Finally there's me, Jubatus. I haven't sung for a while. Morphlocked by preference; I'm 95% pure cheetah, and if I am able to pump that up to 100%, I don't want to know. When I'm not playing instructor, which is good chunk of the time, I play something else: Percussion. The first couple of sessions I had my laptop running KeyBard with the Zildjian plug-in module, but now I'm rataplanning away on a set of Tsukowa-Roland drumpads. Fully programmable in every sense of the word. I'm not using more than a fraction of their potential, which is sad in a way. On the other hand, I simply don't need any more than that fraction, and you won't catch me artsy-fartsing up a tune merely because my tools allow me to. Let's just say I've got room to grow if I ever do need it.
So once I started helping Wanderer on the instructional end of things, the vocal quality went up sharply—and they weren't half bad to begin with. Word gets around, and we end up with more gigs, some of them even paid gigs. That's good, and what's better is when our first horse, Dr. Bob Stein, joined us. Yeah, that Dr. Bob Stein. He is a world-renowned scientist and all that, but he's also a damn fine baritone. I kid you not; we're talking eight years with the Virginia Opera, okay? Who knew?
If you ask me, I think Wanderer only let the Doc sit in the first time because he didn't want to say 'no' to one of the most respected SCABS researchers on the face of the planet. Like I said, who knew?
But I digress. As you might expect, we started getting serious media coverage once the Doc signed on. And media coverage begat even more gigs (and box office), which begat even more media coverage, and so on, worlds without end, amen. And somewhere in there, an otter by name of Peregrine Quinn Dobhran joined up—I'm not sure of the details, you'd have to ask Perry or Wanderer—to add his low baritone vocals to the mix. His keyboard chops ain't bad either, but we don't do that. He's more than a little temperamental. Not that I have any standing to criticize on that ground, of course…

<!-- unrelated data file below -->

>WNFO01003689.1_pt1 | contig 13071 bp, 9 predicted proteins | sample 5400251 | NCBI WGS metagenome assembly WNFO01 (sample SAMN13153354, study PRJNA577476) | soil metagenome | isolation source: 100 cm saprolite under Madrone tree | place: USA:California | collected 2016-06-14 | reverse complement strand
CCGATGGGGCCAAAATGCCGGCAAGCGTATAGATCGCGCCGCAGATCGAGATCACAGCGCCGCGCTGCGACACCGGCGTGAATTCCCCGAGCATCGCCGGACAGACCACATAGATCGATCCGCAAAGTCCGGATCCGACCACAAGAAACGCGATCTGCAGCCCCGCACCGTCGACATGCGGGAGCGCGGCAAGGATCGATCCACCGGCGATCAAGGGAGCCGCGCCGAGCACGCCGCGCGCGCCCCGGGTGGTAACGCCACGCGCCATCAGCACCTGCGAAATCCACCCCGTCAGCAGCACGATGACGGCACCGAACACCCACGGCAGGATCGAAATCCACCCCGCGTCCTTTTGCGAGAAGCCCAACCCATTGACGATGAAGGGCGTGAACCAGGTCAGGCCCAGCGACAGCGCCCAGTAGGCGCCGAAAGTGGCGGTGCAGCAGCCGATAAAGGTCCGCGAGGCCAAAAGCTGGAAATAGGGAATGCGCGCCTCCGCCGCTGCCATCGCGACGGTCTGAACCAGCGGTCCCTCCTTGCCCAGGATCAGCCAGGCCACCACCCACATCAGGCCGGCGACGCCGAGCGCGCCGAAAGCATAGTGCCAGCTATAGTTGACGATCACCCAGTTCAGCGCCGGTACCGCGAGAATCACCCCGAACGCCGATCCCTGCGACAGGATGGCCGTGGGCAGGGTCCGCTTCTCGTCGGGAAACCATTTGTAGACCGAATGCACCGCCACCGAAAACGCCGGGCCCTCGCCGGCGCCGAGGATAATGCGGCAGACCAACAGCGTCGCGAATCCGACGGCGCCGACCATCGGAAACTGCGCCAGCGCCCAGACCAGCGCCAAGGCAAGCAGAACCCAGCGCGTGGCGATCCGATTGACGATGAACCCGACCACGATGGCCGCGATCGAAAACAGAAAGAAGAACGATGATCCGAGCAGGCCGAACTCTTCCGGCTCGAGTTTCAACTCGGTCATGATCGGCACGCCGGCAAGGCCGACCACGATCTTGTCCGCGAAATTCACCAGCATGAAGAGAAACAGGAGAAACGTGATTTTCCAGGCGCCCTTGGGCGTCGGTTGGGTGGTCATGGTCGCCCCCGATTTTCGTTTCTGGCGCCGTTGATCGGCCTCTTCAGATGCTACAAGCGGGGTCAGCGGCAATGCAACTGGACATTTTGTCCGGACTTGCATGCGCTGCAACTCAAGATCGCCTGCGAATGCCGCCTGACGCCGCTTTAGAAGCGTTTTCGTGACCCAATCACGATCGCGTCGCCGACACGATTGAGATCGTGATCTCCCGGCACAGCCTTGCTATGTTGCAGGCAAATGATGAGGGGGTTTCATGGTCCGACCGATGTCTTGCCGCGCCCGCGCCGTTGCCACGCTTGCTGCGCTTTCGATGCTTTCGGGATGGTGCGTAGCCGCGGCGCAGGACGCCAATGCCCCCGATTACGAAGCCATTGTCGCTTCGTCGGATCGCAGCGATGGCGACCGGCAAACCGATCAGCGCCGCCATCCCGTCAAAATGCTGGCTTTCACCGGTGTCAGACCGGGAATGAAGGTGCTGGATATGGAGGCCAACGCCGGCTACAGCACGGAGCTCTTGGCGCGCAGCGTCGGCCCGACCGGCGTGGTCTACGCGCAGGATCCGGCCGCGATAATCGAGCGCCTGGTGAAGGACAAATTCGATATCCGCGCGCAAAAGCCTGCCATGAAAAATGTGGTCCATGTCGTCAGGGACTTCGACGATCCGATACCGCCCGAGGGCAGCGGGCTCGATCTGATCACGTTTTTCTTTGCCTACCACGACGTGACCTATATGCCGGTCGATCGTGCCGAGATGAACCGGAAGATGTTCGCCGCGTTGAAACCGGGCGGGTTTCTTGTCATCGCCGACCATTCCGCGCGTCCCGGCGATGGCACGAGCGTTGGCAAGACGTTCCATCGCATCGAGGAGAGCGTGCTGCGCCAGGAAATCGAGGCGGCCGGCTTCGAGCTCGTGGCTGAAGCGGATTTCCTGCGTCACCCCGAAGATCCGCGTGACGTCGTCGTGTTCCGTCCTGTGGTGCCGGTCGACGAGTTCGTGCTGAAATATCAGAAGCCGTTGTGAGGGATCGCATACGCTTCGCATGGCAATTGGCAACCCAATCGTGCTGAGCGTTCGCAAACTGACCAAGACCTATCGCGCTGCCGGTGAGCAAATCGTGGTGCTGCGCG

In case you're not keeping track, that brings us up to a total of nine musicians in this motley crew. And with a mob that size, the logistics of transportation, if nothing else, can get sticky. Enter: an equine SCAB named Greyflank, stage left, bearing with him invaluable experience with all things backstage-related. He's as queer as a three-dollar bill, and not just in sexual preference, but by Thespis, he knows his stuff. You ask me, a large part of our success is directly attributable to Grey's work on publicity and bookings, and his connections in the biz, and God knows what else. He's a natural target for two—count 'em, two—different groups of bigots (homophobes and SCABS-bashers), which even I can't bring myself to laugh about unless I really work at it. I tried to set up a betting pool for the day Grey first hits on Wanderer, but amazingly enough, no one else seemed to be interested…
Logistics, by the way, is how come I'm the only non-vocalist we've got. Every instrument you don't carry with you is an instrument you don't have to tune, or keep track of, or insure, and that makes life much easier, thanks.
Now, as I've already said, Wanderer is heavily into 20th Century show tunes, and the group's repertoire reflected that. Not any more. Oh, we still do numbers from Mame and My Fair Lady and such, but now they're maybe 15% of our material, not the 90-odd% they were before I came along. Can't say I'm the only one who suggests new tunes, just the single most profligate suggestor. Wanderer's vetoed a fair number of my ideas (for instance, I still think we could knock 'em dead with Who Are the Brain Police), and he's been doubtful about others (Helter Skelter is a tune he didn't even want to try until I played him the Bobs' a capella arrangement), but on the whole, I really can't complain. And neither can the wolf, because we're now getting a decidedly larger audience than we used to. You just wouldn't believe how much wider a segment of the concert-going public you can attract when you start performing a wider variety of music.
If you've been paying attention, you'll notice that I haven't mentioned our sound man. That's because we didn't really have one, not at first. I tripled as engineer for a while, and I'm fast enough that I could get away with commuting between stage and mixing board even during our performances. But I wasn't comfortable with wearing three hats (the other two being instructor and percussion, if you'll recall), so I was happy to delegate this job to Greyflank when he came on board. Bad move; Grey's technical expertise (he's a rigger, he's a gaffer, you name it) is not accompanied by any kind of musical talent, and a sound man needs at least a little of both. So we made it a rotating position for a few weeks, and it turned out that Ringwolf is actually the best engineer we had, so we stuck him with the job. That did mean we had to put the mixer up on stage with us, but it worked.